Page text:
Sermon 7th Sunday of Easter

Easter 2011 Year A

Seventh Sunday

June 5, 2011

John 17:1-11

Sermon

In the name of Jesus:

He is risen! He is risen indeed. Alleluia!

The last two Sundays we’ve been back in the upper room before Jesus’ betrayal, trial, sufferings and eventual death upon a cross. The Gospel readings were from the middle of Jesus’ final sermon to His disciples. The sermon was an extraordinary summary of the Gospel that Jesus is leaving His disciples after three years as a remembrance of why what is going to happen to Jesus must happen.

Among the many things John recounts for us, the focus of the last two sermons was on Jesus being The Way, The Truth and The Life and how Jesus was going to send to these men His Comforter, Paraclete, Helper and Advocate, that is the Holy Spirit, the Spirit of Truth, to be with them until His resurrection and defeat of sin, death and the devil.

This morning’s Gospel follows Jesus’ last sermon. This is His prayer to The Father. This prayer is often referred to as the High Priestly Prayer because Jesus is the High Priest, He is the interceder between man and God. He is the Priest that stands before the throne of God the Father and offers the sacrifice, not of another animal, but of His own body and blood.

A body and blood that were willingly given. John 10:18 Jesus said “No one takes My life from Me, but I lay it down of My own accord. I have the authority to give it up and I have authority to take it again.” In our text Jesus says: “Father, the hour has come.” His hour of glory was the hour of death and the cross.

Scripture does not teach us that we should pray to the saints or that the saints pray for us and intercede on our behalf, like the Roman Catholics believe. However, Jesus does pray and intercede for us before the Father.

As Augsburg Confession Article XXI says “Of the Worship of Saints they teach that the memory of saints may be set before us, that we may follow their faith and good works, according to our calling, as the Emperor may follow the example of David in making war to drive away the Turk from his country. For both are kings. But the Scripture teaches not the invocation of saints or to ask help of saints, since it sets before us the one Christ as the Mediator, Propitiation, High Priest, and Intercessor. He is to be prayed to, and has promised that He will hear our prayer; and this worship He approves above all, to wit, that in all afflictions He be called upon, 1 John 2:1: If any man sin, we have an Advocate with the Father, etc.”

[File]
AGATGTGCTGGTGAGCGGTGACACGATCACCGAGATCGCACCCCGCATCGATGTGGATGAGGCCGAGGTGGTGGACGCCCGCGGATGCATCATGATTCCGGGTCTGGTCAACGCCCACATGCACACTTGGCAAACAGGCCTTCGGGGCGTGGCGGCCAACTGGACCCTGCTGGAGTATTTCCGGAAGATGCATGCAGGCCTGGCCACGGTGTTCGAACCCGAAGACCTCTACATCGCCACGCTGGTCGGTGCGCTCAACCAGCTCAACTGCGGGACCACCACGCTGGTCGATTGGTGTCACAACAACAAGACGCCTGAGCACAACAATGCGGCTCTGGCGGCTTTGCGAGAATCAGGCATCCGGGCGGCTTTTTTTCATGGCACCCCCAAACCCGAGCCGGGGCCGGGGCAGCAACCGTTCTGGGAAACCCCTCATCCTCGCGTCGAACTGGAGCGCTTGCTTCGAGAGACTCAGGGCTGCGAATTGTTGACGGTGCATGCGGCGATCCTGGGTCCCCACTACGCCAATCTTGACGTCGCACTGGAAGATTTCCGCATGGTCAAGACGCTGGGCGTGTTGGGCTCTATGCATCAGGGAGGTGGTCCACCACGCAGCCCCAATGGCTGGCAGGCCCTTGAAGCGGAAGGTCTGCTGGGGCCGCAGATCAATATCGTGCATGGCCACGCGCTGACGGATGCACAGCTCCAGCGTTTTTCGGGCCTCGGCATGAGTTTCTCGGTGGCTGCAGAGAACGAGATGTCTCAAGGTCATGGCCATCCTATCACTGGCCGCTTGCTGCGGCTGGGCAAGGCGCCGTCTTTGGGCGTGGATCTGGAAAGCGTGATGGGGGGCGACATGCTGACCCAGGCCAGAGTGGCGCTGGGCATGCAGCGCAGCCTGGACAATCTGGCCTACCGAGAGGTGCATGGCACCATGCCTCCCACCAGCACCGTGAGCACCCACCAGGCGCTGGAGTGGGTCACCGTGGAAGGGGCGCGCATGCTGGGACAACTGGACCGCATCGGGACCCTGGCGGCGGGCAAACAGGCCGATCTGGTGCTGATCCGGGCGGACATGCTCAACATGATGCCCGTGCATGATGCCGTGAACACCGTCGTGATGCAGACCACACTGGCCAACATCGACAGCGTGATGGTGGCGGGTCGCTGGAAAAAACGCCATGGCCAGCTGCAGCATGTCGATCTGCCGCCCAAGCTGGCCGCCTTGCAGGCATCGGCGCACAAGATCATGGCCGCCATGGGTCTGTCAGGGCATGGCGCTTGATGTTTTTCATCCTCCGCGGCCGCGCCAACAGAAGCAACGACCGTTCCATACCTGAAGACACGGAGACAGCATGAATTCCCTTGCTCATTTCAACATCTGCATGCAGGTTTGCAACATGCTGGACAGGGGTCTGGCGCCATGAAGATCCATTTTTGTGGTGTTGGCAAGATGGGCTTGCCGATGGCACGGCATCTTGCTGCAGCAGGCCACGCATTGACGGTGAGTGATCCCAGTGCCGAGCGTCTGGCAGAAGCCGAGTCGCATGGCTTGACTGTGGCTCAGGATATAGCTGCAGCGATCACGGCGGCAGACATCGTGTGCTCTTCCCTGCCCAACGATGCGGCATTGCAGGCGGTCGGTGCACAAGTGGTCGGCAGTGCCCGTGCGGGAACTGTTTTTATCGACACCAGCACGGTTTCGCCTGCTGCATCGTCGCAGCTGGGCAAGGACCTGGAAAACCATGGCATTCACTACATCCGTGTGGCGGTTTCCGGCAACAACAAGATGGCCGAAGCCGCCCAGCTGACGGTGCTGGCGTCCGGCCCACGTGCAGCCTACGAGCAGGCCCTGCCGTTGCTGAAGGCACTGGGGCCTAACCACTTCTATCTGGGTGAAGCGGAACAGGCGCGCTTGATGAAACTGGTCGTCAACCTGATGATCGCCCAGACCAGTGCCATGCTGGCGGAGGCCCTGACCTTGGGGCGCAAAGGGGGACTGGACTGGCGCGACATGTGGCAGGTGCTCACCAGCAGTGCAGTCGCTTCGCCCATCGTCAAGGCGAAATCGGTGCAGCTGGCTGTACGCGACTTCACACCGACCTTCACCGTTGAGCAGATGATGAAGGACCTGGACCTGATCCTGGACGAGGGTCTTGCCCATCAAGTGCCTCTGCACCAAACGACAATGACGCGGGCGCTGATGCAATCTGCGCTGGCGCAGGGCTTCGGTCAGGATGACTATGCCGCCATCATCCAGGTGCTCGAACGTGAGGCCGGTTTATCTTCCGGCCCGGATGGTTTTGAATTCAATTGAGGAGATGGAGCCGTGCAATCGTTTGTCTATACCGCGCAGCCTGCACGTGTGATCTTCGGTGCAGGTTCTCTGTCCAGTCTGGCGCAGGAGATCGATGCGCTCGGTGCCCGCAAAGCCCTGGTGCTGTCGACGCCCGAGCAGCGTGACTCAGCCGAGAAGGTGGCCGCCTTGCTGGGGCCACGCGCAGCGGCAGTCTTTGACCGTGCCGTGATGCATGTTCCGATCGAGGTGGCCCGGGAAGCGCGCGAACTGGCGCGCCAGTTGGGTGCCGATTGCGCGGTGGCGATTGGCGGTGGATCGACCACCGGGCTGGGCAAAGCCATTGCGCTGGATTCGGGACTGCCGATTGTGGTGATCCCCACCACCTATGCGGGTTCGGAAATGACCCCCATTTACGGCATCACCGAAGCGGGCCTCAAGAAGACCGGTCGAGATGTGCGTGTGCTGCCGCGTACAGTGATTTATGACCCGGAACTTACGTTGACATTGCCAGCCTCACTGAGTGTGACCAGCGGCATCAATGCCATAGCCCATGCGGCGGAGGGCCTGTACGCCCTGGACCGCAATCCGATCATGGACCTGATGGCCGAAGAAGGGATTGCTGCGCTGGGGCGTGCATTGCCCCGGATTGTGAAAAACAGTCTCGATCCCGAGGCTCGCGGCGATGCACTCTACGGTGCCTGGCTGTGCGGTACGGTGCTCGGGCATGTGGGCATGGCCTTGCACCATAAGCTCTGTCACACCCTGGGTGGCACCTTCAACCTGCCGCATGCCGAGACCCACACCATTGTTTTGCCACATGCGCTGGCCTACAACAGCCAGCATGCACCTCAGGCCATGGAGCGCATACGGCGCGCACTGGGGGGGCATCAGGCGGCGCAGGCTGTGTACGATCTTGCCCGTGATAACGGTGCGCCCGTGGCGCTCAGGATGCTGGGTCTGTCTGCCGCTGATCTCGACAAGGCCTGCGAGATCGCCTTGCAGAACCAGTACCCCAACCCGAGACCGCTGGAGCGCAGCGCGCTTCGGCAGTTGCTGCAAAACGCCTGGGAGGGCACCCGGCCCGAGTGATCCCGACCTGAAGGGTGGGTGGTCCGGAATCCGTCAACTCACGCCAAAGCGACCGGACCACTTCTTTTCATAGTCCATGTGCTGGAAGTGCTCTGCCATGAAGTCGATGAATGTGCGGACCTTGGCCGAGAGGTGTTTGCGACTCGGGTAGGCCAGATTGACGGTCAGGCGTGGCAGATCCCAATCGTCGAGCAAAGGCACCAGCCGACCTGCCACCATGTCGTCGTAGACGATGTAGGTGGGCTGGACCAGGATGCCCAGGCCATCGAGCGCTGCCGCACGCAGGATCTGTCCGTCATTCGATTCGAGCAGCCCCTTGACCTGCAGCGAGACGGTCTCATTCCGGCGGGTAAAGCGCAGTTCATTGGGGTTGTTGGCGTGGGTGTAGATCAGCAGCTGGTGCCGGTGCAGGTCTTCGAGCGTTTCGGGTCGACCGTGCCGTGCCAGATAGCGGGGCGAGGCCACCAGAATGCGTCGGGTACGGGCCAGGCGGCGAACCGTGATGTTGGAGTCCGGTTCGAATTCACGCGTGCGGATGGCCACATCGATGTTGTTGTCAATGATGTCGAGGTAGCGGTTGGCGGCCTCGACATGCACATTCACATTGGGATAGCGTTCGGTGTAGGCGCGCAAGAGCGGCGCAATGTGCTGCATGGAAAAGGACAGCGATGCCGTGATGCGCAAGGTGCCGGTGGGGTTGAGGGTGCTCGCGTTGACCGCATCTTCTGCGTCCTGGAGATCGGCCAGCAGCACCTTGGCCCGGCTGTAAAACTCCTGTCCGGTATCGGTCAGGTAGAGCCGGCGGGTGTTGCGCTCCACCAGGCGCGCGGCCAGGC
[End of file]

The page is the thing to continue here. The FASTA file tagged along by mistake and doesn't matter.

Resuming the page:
The author of Hebrews 7 says ” The former priests were many in number, because they were prevented by death from continuing in office, but he holds his priesthood permanently, because he continues forever. Consequently, he is able to save to the uttermost those who draw near to God through him, since he always lives to make intercession for them. For it was indeed fitting that we should have such a high priest, holy, innocent, unstained, separated from sinners, and exalted above the heavens. He has no need, like those high priests, to offer sacrifices daily, first for his own sins and then for those of the people, since he did this once for all when he offered up himself. For the law appoints men in their weakness as high priests, but the word of the oath, which came later than the law, appoints a Son who has been made perfect forever.” (v 23-28).

The High Priestly Prayer that Jesus prays in John 17 can be broken into several sections: 1. prayer for Himself (1-5), 2. prayer for the disciples (6-19), 3. prayer for the church of all ages (20-23), and the everlasting security of His children (24-26). This morning’s focus will be on the first section, verses 1-5… Jesus’ prayer for Himself. His hour has come. The hour of His death on the cross when God’s glory is shone is now here.